The regional press tries to stay above the rabble-rousing noise of social media, instead providing a platform for informed debate for local people about issues that affect them.
Only this week an Express & Star poll over whether Enoch Powell should get a blue plaque in Wolverhampton has drawn more than 15,000 votes.
It follows a recent debate on the issue at the city’s university that was widely praised for its reasoned handling of such a sensitive subject.
Without local newspapers, how would people find out who has been in court, or what our town halls are spending our money on? Who would hold to account our MPs and councillors?
Yet the unelected – and largely unwanted – House of Lords is attempting to undermine democracy by making an amendment to the obscure Data Protection Act.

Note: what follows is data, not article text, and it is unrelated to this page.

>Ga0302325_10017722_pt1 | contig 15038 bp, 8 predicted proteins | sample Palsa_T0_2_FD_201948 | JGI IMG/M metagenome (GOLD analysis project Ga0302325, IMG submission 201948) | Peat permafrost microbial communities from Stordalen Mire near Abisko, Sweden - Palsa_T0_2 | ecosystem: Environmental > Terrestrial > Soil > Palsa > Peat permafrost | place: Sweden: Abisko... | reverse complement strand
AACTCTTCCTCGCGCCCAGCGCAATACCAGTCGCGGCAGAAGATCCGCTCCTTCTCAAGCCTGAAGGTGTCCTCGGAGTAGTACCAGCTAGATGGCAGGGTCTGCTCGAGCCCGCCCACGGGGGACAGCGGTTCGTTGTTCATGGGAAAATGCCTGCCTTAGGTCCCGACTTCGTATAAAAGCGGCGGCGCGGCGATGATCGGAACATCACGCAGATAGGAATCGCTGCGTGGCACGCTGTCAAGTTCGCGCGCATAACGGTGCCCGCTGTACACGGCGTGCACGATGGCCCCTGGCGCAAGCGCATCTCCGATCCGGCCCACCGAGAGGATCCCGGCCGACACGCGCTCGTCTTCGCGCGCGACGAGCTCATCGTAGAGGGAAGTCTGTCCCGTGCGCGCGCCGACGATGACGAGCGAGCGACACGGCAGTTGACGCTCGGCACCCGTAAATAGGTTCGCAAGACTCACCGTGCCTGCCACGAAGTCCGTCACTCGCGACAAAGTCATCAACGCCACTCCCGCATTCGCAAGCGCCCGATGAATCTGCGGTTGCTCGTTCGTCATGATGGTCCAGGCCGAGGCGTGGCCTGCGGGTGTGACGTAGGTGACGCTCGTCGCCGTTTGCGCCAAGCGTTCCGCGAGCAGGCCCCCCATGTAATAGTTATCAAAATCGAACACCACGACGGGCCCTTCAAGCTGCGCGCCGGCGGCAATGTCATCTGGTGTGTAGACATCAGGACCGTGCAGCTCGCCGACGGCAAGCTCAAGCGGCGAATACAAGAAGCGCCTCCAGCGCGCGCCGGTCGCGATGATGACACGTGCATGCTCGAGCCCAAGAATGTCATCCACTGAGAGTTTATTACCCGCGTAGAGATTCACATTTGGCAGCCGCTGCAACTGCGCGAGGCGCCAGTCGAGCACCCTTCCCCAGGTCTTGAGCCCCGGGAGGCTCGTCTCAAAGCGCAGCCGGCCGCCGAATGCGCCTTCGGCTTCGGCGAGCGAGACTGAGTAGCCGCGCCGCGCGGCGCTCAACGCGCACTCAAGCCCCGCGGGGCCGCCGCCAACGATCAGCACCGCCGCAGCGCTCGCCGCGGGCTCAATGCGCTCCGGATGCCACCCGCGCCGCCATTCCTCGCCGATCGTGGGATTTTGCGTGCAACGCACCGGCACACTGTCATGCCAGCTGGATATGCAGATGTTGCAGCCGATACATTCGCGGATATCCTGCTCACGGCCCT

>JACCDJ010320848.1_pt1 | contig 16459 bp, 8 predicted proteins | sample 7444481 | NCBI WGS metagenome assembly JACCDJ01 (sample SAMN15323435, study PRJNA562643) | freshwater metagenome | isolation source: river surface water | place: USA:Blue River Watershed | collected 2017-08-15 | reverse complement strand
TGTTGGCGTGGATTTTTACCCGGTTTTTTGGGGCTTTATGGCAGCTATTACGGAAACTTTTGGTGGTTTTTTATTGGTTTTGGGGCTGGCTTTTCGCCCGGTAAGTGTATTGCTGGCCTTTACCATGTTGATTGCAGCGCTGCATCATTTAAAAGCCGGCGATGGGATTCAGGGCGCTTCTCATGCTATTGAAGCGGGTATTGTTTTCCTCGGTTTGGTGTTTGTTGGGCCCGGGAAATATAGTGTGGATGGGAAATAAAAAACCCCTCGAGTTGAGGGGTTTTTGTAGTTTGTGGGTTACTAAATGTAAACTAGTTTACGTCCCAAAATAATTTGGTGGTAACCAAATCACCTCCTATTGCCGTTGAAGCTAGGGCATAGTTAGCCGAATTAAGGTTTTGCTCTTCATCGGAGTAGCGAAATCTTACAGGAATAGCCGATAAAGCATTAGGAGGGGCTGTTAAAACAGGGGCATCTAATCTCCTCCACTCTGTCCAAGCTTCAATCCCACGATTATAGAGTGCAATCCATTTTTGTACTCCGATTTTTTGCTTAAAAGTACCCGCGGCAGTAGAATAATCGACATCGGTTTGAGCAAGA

Peers have voted to support a hugely significant piece of legislation that if it finds its way into the statute book, will have a disastrous impact on the newspaper industry.
The measure would see newspapers having to pay full court costs in libel cases, even if the complaint is thrown out.
It is the equivalent of someone throwing a brick through your window, and then sending you the repair bill.
The Prime Minister and her Government should be praised for their steadfastness in rejecting this draconian legislation.
It is deeply worrying that more than 200 newspapers have closed in this country since 2005.
The E&S prides itself on having a serious news agenda that focuses on campaigning on local issues, and maintaining a proud history of high quality investigative journalism.
We should not and will not be cowed by the actions of unelected, self-interested peers.
Many of them are not acting with the interests of the public in mind, but out of long held grievances with the national press.
This is a betrayal of the very notion of democracy.
Mrs May has made it clear that she understands the importance of credible news outlets.
Any attempts to undermine the free press should be given very short shrift.